Sears, the retail store often seen at shopping malls, carries a wide variety of merchandise — everything from baby products and home appliances to automotive services and electronics. If Sears is your go-to department store, you may be considering getting a Sears credit card, especially if you plan to make a large purchase there in the near future.
Sears offers two credit cards, the Sears Card and the Sears Mastercard, both issued by Citibank. Both of these cards carry similar offerings, but it’s important to understand their slight differences. We’ll point out some of the details of the Sears credit cards in this review, but it’s important to read the card statements for the full terms and conditions.
Sears Credit Card
Rewards Details: When you are approved for this card, you are eligible for special financing options and monthly deals and offers. Plus, it’s possible to get even more benefits when you pair this card with the Shop Your Way loyalty program.
Other Details: You can use this card in store or online at Sears or any of the other places in the Sears Holding Company family of stores.
Annual Fee: None
APR: Variable 27.49%
Sears Mastercard Credit Card
Rewards Details: With this card, you get all the same benefits you do with the Sears Credit Card. Cardholders earn 5% in points at eligible gas stations and 3% in points on purchases at grocery stores and restaurants (up to $10,000 spent in purchases) as well as 2% on purchases at Sears and Kmart, plus 1% on all other purchases.
Other Details: You can use the Sears Mastercard anywhere Mastercard is accepted.
Annual Fee: None
APR: Variable 27.49%
The Price of New Plastic
With such a high APR, it’s a good idea not to carry a balance on either of these cards. You can pay your bill online, in a Sears or Kmart store, or by mail. The Sears Mastercard credit card will give you more flexibility, so it’s a good idea to consider what is most important to you from a credit card before signing up.
Getting a New Credit Card
Store credit cards are usually ideal for loyal customers of a particular store. They’re also a good option if you’re looking to build credit, as they tend to not require as high of a credit score, like secured credit cards. However, if you do have a good or excellent credit score, you may find that a rewards credit card is more beneficial to you than a store card.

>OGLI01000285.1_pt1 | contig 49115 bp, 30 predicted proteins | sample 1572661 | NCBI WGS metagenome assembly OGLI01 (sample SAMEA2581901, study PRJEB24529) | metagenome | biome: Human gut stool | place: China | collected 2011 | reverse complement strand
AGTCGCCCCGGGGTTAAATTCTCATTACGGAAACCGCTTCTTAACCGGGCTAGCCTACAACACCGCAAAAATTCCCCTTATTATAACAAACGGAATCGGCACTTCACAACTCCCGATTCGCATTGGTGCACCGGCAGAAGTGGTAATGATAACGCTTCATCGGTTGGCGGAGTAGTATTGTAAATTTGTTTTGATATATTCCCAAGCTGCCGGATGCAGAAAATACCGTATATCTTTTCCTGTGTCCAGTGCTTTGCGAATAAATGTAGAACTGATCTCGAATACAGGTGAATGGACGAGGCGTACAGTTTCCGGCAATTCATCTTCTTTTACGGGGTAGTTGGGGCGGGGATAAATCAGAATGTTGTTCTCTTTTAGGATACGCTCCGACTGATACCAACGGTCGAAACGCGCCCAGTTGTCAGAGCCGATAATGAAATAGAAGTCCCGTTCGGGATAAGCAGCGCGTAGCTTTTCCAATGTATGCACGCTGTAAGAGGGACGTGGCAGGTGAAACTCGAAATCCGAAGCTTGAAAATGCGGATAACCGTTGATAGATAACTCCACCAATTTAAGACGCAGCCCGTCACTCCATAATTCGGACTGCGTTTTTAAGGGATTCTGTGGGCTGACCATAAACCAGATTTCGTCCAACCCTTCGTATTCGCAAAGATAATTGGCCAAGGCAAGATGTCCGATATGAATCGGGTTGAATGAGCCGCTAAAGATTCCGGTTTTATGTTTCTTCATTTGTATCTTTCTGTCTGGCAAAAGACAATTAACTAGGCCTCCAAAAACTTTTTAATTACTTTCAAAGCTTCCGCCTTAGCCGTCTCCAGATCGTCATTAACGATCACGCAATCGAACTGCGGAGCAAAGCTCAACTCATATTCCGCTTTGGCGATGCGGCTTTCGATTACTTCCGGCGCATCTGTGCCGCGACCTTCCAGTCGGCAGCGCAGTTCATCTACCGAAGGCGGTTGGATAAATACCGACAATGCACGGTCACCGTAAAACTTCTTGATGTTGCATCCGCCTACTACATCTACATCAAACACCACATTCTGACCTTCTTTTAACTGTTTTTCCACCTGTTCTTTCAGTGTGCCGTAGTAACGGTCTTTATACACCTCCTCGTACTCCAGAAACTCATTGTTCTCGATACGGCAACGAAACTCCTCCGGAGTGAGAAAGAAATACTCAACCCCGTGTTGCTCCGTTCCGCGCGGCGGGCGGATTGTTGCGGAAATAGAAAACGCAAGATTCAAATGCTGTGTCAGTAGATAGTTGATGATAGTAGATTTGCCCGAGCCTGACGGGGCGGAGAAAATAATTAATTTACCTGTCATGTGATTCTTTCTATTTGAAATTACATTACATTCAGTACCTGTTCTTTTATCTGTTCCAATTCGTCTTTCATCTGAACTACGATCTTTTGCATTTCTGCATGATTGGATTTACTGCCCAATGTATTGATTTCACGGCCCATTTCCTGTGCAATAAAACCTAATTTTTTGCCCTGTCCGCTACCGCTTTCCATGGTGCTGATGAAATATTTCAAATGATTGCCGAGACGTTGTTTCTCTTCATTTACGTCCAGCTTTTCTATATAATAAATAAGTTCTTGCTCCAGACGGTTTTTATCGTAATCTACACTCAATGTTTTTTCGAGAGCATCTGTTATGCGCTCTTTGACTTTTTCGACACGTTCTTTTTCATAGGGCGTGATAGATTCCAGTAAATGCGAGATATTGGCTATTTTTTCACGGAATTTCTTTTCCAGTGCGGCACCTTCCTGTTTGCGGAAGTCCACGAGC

No matter what type of plastic you are looking for, it is a good idea to find out where your credit stands before you apply so you know what you may be eligible to get. You can see two of your credit scores for free, updated every 14 days, on Credit.com.
If you’re a loyal Sears shopper, getting one of their credit cards may be right for you. Keep in mind, though, that if you’re doing it for the reward points at Sears, simply signing up for their Show Your Way loyalty program may be the better option.
Beyond that, if you’re simply looking for plastic that can reward you for your spending, a credit card that isn’t tied to an individual store may be the better option for you. Here are a couple worth considering.
Chase Freedom Unlimited®
- New Offer! Double Cash Back: Earn 3% cash back on all purchases in your first year up to $20,000 spent. After that earn unlimited 1.5% cash back on all purchases.
- 0% Intro APR for 15 months from account opening on purchases and balance transfers, then a variable APR of 17.24-25.99%. Balance transfer fee is 3% of the amount transferred, $5 minimum
- No minimum to redeem for cash back
- Cash Back rewards do not expire as long as your account is open
- Free credit score, updated weekly with Credit JourneySM
- No annual fee
Card Details +
Why We Picked It: This is a simple, straightforward rewards credit card — no varying tiers of points, no requirements to elect certain tiers — just automatic cash back for any spending you do on the card.
Rewards Details: You’ll earn 3% cash back on all purchases in your first year up to $20,000 spent. After that earn unlimited 1.5% cash back on all purchases.
At publishing time, the Chase Freedom Unlimited is offered through Credit.com product pages, and Credit.com is compensated if our users apply and ultimately sign up for this card. However, this relationship does not result in any preferential editorial treatment. This content is not provided by the card issuer(s). Any opinions expressed are those of Credit.com alone, and have not been reviewed, approved or otherwise endorsed by the issuer(s).
Note: It’s important to remember that interest rates, fees and terms for credit cards, loans and other financial products frequently change. As a result, rates, fees and terms for credit cards, loans and other financial products cited in these articles may have changed since the date of publication. Please be sure to verify current rates, fees and terms with credit card issuers, banks or other financial institutions directly.
Article updated April 26, 2019.